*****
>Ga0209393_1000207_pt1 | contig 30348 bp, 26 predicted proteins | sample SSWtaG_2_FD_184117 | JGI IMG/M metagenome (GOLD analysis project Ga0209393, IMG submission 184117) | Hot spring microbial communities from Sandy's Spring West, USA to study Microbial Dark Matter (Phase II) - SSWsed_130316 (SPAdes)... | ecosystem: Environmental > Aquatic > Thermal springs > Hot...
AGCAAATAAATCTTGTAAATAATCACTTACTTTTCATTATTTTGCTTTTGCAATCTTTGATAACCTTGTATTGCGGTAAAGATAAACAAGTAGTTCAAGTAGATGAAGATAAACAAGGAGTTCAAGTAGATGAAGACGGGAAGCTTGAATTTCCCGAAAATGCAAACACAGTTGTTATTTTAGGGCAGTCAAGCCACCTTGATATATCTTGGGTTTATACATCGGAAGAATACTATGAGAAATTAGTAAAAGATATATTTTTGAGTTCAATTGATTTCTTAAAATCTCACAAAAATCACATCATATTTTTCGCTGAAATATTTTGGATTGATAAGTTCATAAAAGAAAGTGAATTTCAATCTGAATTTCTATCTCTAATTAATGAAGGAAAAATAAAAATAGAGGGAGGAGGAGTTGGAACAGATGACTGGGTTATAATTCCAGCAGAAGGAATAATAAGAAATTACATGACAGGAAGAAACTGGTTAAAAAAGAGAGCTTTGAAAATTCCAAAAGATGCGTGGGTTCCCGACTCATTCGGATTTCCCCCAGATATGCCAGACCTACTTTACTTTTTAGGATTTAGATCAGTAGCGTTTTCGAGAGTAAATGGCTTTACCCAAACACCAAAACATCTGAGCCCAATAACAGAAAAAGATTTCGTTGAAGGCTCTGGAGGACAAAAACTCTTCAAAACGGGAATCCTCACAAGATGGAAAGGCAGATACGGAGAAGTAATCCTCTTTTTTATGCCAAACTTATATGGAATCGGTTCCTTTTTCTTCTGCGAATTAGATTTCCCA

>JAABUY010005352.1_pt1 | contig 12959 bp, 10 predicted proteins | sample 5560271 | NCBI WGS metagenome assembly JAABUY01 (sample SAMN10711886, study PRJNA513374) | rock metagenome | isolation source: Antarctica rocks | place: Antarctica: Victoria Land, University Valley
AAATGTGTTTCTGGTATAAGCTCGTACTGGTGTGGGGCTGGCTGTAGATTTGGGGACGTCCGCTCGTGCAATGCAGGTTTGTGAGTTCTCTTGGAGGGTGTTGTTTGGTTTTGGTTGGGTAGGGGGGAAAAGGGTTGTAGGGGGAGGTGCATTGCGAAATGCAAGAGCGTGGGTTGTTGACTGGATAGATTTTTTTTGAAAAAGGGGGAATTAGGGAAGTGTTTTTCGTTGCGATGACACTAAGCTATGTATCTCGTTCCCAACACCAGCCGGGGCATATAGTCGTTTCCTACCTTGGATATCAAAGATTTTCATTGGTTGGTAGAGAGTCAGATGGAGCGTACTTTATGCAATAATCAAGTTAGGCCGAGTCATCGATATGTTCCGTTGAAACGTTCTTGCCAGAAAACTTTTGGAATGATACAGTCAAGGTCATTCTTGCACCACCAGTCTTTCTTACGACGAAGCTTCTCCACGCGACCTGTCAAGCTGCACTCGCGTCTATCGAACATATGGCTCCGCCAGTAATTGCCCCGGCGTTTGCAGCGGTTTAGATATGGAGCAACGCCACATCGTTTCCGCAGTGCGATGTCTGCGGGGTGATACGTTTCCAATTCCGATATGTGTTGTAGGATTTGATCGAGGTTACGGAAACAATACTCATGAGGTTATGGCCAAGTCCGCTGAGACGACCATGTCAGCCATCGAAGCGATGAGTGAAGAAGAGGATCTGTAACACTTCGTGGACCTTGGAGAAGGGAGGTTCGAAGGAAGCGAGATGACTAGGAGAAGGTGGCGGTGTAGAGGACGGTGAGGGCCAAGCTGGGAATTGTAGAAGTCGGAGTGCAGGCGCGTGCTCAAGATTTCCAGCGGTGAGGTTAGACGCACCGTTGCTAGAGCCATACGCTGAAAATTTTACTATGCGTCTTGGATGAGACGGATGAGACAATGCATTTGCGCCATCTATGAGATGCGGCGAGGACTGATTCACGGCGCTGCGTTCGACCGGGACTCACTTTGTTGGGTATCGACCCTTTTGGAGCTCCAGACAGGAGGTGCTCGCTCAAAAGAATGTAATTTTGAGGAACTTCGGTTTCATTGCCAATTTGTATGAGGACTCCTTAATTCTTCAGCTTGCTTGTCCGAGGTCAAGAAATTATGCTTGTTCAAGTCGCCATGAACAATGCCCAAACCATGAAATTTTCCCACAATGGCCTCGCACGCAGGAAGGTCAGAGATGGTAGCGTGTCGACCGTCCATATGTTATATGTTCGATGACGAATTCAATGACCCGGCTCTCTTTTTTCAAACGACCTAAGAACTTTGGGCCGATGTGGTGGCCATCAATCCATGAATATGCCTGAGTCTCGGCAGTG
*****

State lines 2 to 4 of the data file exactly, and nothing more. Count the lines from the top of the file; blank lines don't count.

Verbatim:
AGCAAATAAATCTTGTAAATAATCACTTACTTTTCATTATTTTGCTTTTGCAATCTTTGATAACCTTGTATTGCGGTAAAGATAAACAAGTAGTTCAAGTAGATGAAGATAAACAAGGAGTTCAAGTAGATGAAGACGGGAAGCTTGAATTTCCCGAAAATGCAAACACAGTTGTTATTTTAGGGCAGTCAAGCCACCTTGATATATCTTGGGTTTATACATCGGAAGAATACTATGAGAAATTAGTAAAAGATATATTTTTGAGTTCAATTGATTTCTTAAAATCTCACAAAAATCACATCATATTTTTCGCTGAAATATTTTGGATTGATAAGTTCATAAAAGAAAGTGAATTTCAATCTGAATTTCTATCTCTAATTAATGAAGGAAAAATAAAAATAGAGGGAGGAGGAGTTGGAACAGATGACTGGGTTATAATTCCAGCAGAAGGAATAATAAGAAATTACATGACAGGAAGAAACTGGTTAAAAAAGAGAGCTTTGAAAATTCCAAAAGATGCGTGGGTTCCCGACTCATTCGGATTTCCCCCAGATATGCCAGACCTACTTTACTTTTTAGGATTTAGATCAGTAGCGTTTTCGAGAGTAAATGGCTTTACCCAAACACCAAAACATCTGAGCCCAATAACAGAAAAAGATTTCGTTGAAGGCTCTGGAGGACAAAAACTCTTCAAAACGGGAATCCTCACAAGATGGAAAGGCAGATACGGAGAAGTAATCCTCTTTTTTATGCCAAACTTATATGGAATCGGTTCCTTTTTCTTCTGCGAATTAGATTTCCCA

>JAABUY010005352.1_pt1 | contig 12959 bp, 10 predicted proteins | sample 5560271 | NCBI WGS metagenome assembly JAABUY01 (sample SAMN10711886, study PRJNA513374) | rock metagenome | isolation source: Antarctica rocks | place: Antarctica: Victoria Land, University Valley
AAATGTGTTTCTGGTATAAGCTCGTACTGGTGTGGGGCTGGCTGTAGATTTGGGGACGTCCGCTCGTGCAATGCAGGTTTGTGAGTTCTCTTGGAGGGTGTTGTTTGGTTTTGGTTGGGTAGGGGGGAAAAGGGTTGTAGGGGGAGGTGCATTGCGAAATGCAAGAGCGTGGGTTGTTGACTGGATAGATTTTTTTTGAAAAAGGGGGAATTAGGGAAGTGTTTTTCGTTGCGATGACACTAAGCTATGTATCTCGTTCCCAACACCAGCCGGGGCATATAGTCGTTTCCTACCTTGGATATCAAAGATTTTCATTGGTTGGTAGAGAGTCAGATGGAGCGTACTTTATGCAATAATCAAGTTAGGCCGAGTCATCGATATGTTCCGTTGAAACGTTCTTGCCAGAAAACTTTTGGAATGATACAGTCAAGGTCATTCTTGCACCACCAGTCTTTCTTACGACGAAGCTTCTCCACGCGACCTGTCAAGCTGCACTCGCGTCTATCGAACATATGGCTCCGCCAGTAATTGCCCCGGCGTTTGCAGCGGTTTAGATATGGAGCAACGCCACATCGTTTCCGCAGTGCGATGTCTGCGGGGTGATACGTTTCCAATTCCGATATGTGTTGTAGGATTTGATCGAGGTTACGGAAACAATACTCATGAGGTTATGGCCAAGTCCGCTGAGACGACCATGTCAGCCATCGAAGCGATGAGTGAAGAAGAGGATCTGTAACACTTCGTGGACCTTGGAGAAGGGAGGTTCGAAGGAAGCGAGATGACTAGGAGAAGGTGGCGGTGTAGAGGACGGTGAGGGCCAAGCTGGGAATTGTAGAAGTCGGAGTGCAGGCGCGTGCTCAAGATTTCCAGCGGTGAGGTTAGACGCACCGTTGCTAGAGCCATACGCTGAAAATTTTACTATGCGTCTTGGATGAGACGGATGAGACAATGCATTTGCGCCATCTATGAGATGCGGCGAGGACTGATTCACGGCGCTGCGTTCGACCGGGACTCACTTTGTTGGGTATCGACCCTTTTGGAGCTCCAGACAGGAGGTGCTCGCTCAAAAGAATGTAATTTTGAGGAACTTCGGTTTCATTGCCAATTTGTATGAGGACTCCTTAATTCTTCAGCTTGCTTGTCCGAGGTCAAGAAATTATGCTTGTTCAAGTCGCCATGAACAATGCCCAAACCATGAAATTTTCCCACAATGGCCTCGCACGCAGGAAGGTCAGAGATGGTAGCGTGTCGACCGTCCATATGTTATATGTTCGATGACGAATTCAATGACCCGGCTCTCTTTTTTCAAACGACCTAAGAACTTTGGGCCGATGTGGTGGCCATCAATCCATGAATATGCCTGAGTCTCGGCAGTG